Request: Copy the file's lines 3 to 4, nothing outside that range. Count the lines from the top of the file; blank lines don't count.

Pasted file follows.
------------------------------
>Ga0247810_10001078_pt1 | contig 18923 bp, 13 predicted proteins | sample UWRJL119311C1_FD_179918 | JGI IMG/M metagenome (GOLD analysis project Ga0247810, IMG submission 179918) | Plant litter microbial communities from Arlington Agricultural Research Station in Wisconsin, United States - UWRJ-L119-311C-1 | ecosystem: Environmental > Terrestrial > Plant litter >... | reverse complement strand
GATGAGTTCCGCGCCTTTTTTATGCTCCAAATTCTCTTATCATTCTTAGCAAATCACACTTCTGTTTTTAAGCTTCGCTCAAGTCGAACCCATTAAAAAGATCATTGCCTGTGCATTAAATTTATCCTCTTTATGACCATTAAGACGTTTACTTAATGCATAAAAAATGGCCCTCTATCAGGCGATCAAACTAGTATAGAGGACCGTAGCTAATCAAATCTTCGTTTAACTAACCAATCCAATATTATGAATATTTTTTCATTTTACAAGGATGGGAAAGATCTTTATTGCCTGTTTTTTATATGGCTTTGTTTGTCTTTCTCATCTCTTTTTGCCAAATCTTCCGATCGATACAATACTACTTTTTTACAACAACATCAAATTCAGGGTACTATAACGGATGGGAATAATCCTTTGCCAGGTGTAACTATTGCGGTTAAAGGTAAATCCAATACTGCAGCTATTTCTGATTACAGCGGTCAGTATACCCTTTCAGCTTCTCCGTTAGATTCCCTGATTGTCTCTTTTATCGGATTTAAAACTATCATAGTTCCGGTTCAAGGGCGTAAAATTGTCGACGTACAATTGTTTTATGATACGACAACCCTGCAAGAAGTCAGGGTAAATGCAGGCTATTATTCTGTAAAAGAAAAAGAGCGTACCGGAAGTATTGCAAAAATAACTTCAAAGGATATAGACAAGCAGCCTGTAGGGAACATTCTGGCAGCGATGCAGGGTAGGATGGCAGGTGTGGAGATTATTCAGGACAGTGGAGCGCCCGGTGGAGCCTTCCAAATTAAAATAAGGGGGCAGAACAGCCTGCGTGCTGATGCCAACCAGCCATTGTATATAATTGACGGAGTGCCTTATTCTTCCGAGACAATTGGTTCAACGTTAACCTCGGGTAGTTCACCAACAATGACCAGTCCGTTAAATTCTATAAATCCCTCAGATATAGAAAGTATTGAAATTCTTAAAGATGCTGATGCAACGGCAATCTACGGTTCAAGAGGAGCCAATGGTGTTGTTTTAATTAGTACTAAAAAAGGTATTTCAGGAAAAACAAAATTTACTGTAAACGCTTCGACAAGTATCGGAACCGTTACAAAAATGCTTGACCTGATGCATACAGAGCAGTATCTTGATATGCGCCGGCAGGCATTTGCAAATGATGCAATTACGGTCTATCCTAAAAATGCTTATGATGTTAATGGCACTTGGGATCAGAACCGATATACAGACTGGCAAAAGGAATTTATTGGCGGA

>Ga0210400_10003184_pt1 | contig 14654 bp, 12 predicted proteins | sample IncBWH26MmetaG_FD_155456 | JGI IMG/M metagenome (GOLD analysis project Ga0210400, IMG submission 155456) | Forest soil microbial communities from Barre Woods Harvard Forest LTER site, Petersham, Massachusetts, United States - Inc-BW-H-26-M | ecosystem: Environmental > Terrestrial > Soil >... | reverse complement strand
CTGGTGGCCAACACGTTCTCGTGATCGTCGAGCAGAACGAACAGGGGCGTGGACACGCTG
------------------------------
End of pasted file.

>Ga0210400_10003184_pt1 | contig 14654 bp, 12 predicted proteins | sample IncBWH26MmetaG_FD_155456 | JGI IMG/M metagenome (GOLD analysis project Ga0210400, IMG submission 155456) | Forest soil microbial communities from Barre Woods Harvard Forest LTER site, Petersham, Massachusetts, United States - Inc-BW-H-26-M | ecosystem: Environmental > Terrestrial > Soil >... | reverse complement strand
CTGGTGGCCAACACGTTCTCGTGATCGTCGAGCAGAACGAACAGGGGCGTGGACACGCTG